The son of Bosnia's wartime Muslim leader is set to become one of its three presidents, election results showed today (4 October). Analysts said he seems ready to work with other ethnic groups in the divided country.
The election, watched by the West for signs of whether Bosnia will move toward the EU and NATO or sink deeper into stagnation, was marred when officials said they would probe possible fraud in voting for the Bosnian Serb presidency member, Reuters reported.
Since the last election in 2006, mistrust has deepened between nationalist Croat, Serb and Muslim leaders, and political gaps have widened between the country's two autonomous regions, the Muslim-Croat federation and the Serb Republic.
Late wartime President Alija Izetbegovic's son Bakir, seen as more prepared to work with other ethnic groups than incumbent Haris Silajdzic, led the race for the presidency's Muslim seat with more than 80% of Sunday's votes counted.
"We are going to stabilise the situation in Bosnia and bring a better future to the citizens of Bosnia," Izetbegovic told Reuters Television. "This means peace, better conditions for developing the economy and employment."
According to early returns and party claims, the Alliance of Independent Social Democrats (SNSD) of Milorad Dodik, who threatened secession from Bosnia during the election campaign, was far ahead in the Serb half of the Balkan country.
But the SNSD's candidate for the Serb seat of the tripartite presidency, Nebojsa Radmanovic, was only three percent in front of the next candidate after 70% of the votes had been counted. Thirteen percent of the ballots was ruled void.
"A total of 13.24% of void ballots in the race for the Serb presidency member indicates a possibility of fraud and will have to be thoroughly investigated," Suad Arnautovic, an election commission member, told a news conference.
Since the 1992-95 war that killed about 100,000 people, Bosnia has held five elections but has lagged behind in political and economic reforms and remains near the back of the queue of Western Balkan nations aspiring to join the EU and NATO.
EU 'utterly incompetent' in Bosnia
The EU showed "utter incompetence" during the 1992-5 war in Bosnia and Herzegovina and this continues today, former Yugoslav politician Raif Dizdarević told Pavol Demes, director of the German Marshall Fund's Central European office and former foreign minister of Slovakia, in a recent interview.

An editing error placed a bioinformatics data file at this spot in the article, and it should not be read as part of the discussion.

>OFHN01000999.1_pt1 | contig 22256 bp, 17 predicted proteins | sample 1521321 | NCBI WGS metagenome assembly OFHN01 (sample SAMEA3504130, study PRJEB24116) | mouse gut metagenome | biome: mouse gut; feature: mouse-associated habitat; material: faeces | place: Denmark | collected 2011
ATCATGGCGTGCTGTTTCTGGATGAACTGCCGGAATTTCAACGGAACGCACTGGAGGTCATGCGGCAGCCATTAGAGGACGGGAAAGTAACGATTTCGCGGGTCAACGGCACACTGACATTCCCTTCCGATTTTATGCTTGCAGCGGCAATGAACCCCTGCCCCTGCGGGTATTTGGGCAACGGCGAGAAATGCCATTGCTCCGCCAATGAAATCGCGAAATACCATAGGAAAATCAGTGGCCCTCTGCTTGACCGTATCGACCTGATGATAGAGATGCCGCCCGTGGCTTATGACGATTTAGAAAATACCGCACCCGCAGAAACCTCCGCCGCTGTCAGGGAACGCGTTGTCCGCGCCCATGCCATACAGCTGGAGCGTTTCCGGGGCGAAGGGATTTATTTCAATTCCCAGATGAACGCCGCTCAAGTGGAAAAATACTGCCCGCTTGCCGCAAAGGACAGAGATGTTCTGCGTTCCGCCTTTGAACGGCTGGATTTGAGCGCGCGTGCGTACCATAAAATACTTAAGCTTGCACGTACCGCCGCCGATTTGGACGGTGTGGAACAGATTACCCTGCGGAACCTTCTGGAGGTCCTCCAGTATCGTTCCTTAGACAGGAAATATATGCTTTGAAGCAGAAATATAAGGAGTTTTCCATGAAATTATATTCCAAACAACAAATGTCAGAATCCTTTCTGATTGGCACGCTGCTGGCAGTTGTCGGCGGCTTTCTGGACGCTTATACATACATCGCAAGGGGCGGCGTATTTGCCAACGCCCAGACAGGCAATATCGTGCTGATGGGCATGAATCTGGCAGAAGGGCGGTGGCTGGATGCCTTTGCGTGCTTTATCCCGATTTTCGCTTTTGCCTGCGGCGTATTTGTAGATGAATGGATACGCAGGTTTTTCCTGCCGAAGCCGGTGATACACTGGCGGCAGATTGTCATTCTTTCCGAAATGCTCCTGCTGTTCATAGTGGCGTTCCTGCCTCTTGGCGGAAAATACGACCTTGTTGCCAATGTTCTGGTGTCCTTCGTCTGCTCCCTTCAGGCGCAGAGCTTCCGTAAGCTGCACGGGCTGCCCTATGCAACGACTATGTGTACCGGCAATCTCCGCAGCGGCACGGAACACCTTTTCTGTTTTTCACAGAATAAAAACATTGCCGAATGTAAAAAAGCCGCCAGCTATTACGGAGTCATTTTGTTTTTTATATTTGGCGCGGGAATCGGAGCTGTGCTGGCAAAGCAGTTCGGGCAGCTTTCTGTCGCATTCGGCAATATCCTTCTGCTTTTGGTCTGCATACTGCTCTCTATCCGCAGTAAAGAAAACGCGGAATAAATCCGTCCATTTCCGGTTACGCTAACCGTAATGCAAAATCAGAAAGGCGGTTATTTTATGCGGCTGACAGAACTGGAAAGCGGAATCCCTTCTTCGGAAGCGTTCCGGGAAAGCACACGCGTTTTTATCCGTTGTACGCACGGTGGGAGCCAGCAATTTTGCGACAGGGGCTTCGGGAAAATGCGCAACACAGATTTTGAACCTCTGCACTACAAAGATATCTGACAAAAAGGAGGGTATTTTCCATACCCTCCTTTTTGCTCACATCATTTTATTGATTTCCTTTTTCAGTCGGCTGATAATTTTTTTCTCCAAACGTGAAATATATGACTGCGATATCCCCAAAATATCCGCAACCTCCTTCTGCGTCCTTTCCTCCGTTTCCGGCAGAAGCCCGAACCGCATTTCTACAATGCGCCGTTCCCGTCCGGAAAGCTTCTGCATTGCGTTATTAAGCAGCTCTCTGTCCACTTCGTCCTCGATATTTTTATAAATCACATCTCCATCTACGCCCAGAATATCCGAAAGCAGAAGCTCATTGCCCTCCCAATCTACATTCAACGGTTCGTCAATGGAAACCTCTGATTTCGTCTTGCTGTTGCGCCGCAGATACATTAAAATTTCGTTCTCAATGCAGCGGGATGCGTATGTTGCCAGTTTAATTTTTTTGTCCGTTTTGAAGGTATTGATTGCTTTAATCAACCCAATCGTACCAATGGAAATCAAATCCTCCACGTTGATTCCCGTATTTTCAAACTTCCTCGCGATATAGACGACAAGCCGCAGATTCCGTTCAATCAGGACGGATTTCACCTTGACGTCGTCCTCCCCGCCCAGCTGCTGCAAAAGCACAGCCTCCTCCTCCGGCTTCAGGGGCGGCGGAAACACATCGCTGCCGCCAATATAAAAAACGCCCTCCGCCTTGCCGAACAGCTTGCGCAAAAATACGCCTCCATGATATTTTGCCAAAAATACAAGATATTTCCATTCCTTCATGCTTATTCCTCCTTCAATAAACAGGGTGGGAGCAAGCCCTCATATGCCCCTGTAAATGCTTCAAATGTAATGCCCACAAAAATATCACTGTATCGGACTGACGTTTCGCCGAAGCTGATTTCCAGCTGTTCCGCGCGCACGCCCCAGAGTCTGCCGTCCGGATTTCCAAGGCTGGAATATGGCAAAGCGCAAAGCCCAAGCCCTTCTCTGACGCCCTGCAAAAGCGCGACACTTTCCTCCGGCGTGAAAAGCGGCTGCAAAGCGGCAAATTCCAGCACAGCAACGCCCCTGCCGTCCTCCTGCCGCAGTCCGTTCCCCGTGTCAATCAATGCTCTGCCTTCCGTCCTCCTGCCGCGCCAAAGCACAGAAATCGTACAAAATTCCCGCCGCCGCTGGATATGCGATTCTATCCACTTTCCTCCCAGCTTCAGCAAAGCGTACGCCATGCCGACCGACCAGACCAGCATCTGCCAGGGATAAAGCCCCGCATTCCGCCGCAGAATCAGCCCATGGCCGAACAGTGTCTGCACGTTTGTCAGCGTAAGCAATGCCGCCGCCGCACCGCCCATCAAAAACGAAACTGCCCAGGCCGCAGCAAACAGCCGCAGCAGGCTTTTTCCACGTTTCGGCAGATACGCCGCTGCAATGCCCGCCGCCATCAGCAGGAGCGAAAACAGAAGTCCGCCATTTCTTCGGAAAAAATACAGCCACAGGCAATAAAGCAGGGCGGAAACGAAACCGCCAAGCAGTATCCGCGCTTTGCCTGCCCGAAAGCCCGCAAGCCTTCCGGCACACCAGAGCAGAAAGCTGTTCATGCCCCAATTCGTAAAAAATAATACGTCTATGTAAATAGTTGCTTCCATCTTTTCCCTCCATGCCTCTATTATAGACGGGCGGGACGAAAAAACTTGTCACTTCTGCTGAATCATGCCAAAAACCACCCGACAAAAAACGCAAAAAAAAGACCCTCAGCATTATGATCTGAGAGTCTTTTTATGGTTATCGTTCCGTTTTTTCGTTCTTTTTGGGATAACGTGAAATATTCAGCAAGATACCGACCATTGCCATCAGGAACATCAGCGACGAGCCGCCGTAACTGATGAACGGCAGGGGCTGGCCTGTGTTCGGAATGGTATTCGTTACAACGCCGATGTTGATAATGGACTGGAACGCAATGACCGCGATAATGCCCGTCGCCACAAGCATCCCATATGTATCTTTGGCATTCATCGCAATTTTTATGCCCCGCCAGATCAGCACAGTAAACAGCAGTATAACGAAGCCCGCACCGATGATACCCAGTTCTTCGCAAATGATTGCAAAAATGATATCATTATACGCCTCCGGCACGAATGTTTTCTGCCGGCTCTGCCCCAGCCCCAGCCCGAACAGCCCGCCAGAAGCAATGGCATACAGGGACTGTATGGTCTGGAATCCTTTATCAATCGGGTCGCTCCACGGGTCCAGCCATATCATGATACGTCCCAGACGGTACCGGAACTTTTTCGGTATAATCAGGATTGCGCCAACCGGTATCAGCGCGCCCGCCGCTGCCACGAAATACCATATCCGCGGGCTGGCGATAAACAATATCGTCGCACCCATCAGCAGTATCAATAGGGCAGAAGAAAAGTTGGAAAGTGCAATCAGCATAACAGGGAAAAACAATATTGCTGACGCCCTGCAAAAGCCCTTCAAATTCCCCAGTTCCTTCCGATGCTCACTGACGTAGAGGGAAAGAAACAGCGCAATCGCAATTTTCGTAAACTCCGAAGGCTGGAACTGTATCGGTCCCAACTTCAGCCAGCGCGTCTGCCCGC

Dizdarević, who held senior posts in the Yugoslav regime and worked with Josip Broz Tito and Slobodan Milosevic, criticised the role of the European Community during the conflict and believes that the EU today is not doing much better.
‘"The United Nations were caught with their pants down, because their forces were only passive observers of the events. Similarly, the European Community limited its activities to providing humanitarian aid. It showed utter incompetence, which still continues, I think,’" he stated.
Election 'will only bring minor changes'
As for the country's future, Dizdarević lamented the lack of communication between the two entities and said that the Dayton model must be replaced with new democratic processes. As for this week's elections, he sees a "psychological and political wall" in the country and is sceptical about the next government being able to surmount it.
"I don't expect any significant changes. It'd be very good if the three-member presidency was changed – but this is unlikely to happen. I expect that there will only be minor changes in the existing power structures given the current governing parties," he said.
He also called on the US and EU to play a more active role in the country's current democratic development, rather than just sitting back and expecting progress from within.
"The key question is what stance the USA and the European Union take on the future of Bosnia and Herzegovina. It won't be good if they repeat the phrase 'make an agreement within Bosnia and Herzegovina – we'll support it'. They should bring forth fresh ideas," he said.
War in Bosnia 'still going on'
For Dizdarević, the conflict that accompanied the break-up of Yugoslavia was far worse than what the country experienced during the Second World War and although the war physically ended in 1995, it is still going on today – just without weapons.
"After WWII, we were full of enthusiasm and confidence in our strength, which demonstrated itself in the recovery of the country. Conversely, the war in the first half of the 1990s is still going on. It might be without weapons, but features all the elements of hatred, division and rift," he rued.